From the black volcanic cliffs at Mullion Cove to a thousand shades of green around the Helford River, the Lizard Peninsula is a land apart.
Immerse yourself in crystal-clear waters, stride out along the cliff tops or explore leaf-lined tunnels beneath mackerel skies. Escape to a natural landscape like no other.
The Lizard first raised its head hundreds of millions of years ago when molten rock from deep within the earth squeezed through to the surface, forming the bed of a long lost ocean. Millions more years saw this bed raised and bulldozed onto what is now Britain. You can still stand astride the boundary fault today – it runs between Mullion and Porthallow – and south of that line you’ll find very different rock to the rest of mainland Britain.
The Lizard first raised its head hundreds of millions of years ago when molten rock from deep within the earth squeezed through to the surface.
Delve into the caves at Kynance Cove at low tide or visit the craftspeople of Lizard Village and you’ll come face-to-face with part of our unique geological landscape: dark green, red and white veined serpentine rock. Keen geologists will also find schist and gabbro here.
Exceptional plants and wildlife
The mild oceanic climate, maritime cliffs, coastal grasslands and heathland of the Lizard support a unique collection of plants, insects and animals. There’s over 250 species of international importance to be found amongst the heath, rocks and grasslands here and some of the most specialized flora of any area of the UK.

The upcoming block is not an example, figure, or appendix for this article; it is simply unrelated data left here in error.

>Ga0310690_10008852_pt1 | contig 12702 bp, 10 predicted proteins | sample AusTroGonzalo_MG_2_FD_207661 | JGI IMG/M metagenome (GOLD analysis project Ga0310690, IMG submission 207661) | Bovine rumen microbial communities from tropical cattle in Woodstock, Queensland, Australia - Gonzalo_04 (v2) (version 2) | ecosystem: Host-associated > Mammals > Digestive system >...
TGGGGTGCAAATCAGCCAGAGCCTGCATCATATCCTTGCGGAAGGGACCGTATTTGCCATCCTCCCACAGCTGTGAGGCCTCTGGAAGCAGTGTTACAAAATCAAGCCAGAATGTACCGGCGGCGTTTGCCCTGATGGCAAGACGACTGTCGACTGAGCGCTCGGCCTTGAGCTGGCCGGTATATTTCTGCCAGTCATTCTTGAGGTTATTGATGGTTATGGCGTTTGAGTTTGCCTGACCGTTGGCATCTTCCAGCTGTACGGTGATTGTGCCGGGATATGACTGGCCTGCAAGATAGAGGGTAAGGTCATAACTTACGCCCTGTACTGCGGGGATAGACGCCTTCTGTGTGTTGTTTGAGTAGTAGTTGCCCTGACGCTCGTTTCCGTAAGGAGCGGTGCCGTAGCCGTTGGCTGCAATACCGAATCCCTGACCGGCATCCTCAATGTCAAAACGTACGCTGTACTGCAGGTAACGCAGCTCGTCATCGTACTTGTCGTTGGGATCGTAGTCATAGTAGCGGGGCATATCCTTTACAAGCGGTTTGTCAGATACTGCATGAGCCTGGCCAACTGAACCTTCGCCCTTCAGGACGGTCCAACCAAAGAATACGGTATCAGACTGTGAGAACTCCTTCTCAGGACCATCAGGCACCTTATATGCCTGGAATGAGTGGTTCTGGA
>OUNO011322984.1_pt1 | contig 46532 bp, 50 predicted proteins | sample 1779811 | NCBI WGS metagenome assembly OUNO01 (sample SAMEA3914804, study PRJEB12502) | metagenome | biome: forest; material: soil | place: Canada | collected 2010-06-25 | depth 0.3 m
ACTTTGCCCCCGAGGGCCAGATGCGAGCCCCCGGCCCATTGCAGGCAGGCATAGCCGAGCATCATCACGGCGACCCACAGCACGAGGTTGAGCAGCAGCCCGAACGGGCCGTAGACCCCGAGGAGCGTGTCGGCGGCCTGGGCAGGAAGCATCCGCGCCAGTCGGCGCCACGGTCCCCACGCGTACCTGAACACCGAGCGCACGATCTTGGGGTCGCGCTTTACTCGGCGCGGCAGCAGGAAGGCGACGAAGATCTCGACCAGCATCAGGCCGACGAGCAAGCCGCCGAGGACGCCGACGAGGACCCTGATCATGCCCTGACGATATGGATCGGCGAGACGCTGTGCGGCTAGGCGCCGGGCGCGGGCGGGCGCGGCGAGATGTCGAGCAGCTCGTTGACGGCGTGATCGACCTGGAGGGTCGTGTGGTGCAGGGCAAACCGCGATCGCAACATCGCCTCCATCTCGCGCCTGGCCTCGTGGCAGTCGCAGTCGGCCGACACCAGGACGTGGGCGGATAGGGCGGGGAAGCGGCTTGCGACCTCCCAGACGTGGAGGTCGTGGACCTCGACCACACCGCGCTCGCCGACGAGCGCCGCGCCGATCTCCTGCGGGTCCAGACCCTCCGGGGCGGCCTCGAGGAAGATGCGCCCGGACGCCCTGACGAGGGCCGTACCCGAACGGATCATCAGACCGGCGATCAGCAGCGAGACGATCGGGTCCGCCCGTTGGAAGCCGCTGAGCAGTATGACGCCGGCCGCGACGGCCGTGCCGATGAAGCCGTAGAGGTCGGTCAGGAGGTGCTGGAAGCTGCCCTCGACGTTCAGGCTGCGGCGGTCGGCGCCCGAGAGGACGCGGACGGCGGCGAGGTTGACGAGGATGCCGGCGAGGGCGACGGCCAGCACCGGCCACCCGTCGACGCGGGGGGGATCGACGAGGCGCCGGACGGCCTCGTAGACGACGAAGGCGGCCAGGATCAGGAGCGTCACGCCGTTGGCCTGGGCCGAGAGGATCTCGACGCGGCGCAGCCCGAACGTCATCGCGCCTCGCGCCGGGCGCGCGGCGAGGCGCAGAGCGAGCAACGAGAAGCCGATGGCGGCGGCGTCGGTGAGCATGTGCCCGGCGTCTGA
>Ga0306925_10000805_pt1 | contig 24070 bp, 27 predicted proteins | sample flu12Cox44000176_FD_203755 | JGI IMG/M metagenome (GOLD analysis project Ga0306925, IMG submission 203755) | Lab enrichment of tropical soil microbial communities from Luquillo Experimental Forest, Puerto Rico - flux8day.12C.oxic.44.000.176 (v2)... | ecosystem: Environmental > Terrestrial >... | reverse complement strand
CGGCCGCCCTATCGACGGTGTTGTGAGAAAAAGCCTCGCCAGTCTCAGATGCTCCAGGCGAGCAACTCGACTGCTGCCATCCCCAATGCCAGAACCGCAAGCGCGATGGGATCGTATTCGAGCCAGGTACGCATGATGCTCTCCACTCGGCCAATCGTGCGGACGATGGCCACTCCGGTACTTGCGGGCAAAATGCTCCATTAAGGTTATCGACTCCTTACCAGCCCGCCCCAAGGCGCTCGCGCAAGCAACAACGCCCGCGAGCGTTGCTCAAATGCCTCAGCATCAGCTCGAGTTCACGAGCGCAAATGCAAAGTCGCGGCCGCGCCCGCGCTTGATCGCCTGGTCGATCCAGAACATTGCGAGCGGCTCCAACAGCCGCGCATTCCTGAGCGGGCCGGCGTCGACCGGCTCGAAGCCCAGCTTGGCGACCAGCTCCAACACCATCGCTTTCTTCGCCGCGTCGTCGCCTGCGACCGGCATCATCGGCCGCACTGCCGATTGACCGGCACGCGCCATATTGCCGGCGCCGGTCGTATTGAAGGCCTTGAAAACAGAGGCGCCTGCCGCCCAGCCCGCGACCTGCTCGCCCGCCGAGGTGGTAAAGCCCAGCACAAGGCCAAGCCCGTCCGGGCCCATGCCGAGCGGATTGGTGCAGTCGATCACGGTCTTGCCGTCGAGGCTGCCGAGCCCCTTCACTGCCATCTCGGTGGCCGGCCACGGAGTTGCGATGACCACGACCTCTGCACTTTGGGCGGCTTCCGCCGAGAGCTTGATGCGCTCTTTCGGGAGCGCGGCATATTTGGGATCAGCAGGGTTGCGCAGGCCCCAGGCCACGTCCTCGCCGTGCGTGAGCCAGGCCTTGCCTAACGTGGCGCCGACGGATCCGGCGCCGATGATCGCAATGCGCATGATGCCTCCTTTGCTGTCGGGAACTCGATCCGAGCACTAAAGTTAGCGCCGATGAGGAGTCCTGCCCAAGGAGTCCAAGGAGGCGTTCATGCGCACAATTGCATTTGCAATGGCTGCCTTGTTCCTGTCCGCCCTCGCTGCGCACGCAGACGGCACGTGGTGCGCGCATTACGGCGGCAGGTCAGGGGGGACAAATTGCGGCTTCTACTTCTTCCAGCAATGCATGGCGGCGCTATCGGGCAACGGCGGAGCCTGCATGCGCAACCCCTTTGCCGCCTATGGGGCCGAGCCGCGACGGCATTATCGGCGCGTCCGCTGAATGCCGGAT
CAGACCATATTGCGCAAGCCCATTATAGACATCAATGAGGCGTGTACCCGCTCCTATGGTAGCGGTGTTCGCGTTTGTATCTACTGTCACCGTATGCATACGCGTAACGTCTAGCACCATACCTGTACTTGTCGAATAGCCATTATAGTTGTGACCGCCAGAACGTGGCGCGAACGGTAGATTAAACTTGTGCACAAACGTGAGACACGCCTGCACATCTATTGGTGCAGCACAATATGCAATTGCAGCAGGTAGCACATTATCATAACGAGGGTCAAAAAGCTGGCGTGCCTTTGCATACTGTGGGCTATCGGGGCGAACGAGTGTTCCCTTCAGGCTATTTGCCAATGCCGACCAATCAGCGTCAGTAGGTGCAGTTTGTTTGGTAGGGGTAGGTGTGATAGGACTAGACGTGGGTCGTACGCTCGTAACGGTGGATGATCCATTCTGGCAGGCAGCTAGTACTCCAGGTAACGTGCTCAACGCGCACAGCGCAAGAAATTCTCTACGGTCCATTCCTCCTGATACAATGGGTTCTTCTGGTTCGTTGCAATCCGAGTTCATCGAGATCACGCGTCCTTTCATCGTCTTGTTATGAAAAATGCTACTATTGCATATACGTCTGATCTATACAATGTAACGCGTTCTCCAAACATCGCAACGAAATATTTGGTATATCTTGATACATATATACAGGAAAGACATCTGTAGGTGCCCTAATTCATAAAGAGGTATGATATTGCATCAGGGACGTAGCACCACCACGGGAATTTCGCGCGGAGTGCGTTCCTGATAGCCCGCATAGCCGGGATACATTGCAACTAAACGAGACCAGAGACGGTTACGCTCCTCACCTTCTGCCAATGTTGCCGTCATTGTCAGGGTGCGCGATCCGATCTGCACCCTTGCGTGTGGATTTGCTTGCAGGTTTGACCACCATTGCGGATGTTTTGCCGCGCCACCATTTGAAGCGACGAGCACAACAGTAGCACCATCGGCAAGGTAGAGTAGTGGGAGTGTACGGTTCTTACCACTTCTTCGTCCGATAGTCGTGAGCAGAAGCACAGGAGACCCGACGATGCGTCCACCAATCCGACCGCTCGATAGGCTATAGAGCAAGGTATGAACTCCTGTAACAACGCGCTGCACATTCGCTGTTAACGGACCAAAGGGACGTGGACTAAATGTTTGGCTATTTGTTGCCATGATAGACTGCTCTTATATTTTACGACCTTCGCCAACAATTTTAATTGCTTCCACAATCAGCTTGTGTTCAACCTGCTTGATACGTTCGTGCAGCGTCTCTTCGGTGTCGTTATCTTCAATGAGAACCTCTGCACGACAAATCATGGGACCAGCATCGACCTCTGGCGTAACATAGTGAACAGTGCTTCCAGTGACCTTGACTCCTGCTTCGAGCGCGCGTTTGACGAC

A mosaic of colour bursts forth on the cliffs in springtime when pink thrift, yellow vetch and blue spring squill carpet the ground. In summer every conceivable shade of pink and purple contrast against the pop of yellow gorse blossom. Join a wildflower walk with local experts to find out more or take a stroll and enjoy the display.
A mosaic of colour bursts forth on the cliffs in springtime when pink thrift, yellow vetch and blue spring squill carpet the ground.
Plan a trip to Kynance, Predannack or Goonhilly Downs to get an eyeful of Cornish heath – it’s common here but you won’t find it anywhere else in Britain. You might even spot an adder, Britain’s only venomous snake, lurking in the grass, and, of course, there are common lizards to be found too.
Keep your eyes peeled for dolphins, seals and basking sharks off the coast in the summer months or enjoy a trip beneath the waves at one of our many extraordinary dive sites. And don’t miss the chance to spot a Cornish though, which can be seen all year-round. Look out for their glossy black plumage, curved crimson beak and red legs — and listen for their distinctive ‘chee-aww’ call.
DID YOU KNOW? The Cornish chough, which appears on the county coat of arms, is one of England’s rarest breeding birds.
Conservation in action
Heathland is a unique habitat that requires careful management. Farmers and conservation organisations like the National Trust, Cornwall Wildlife Trust and Natural England use traditional breeds of sheep, cattle and ponies to graze the cliffs, keeping encroaching scrub at bay and providing a habitat for rare plants and animals to thrive.
For more information on the wildlife of the Lizard, including a library of species to look out for and the latest news and sightings visit the-lizard.org
DID YOU KNOW? The name Lizard probably comes from the Cornish Lys Ardh, meaning high court.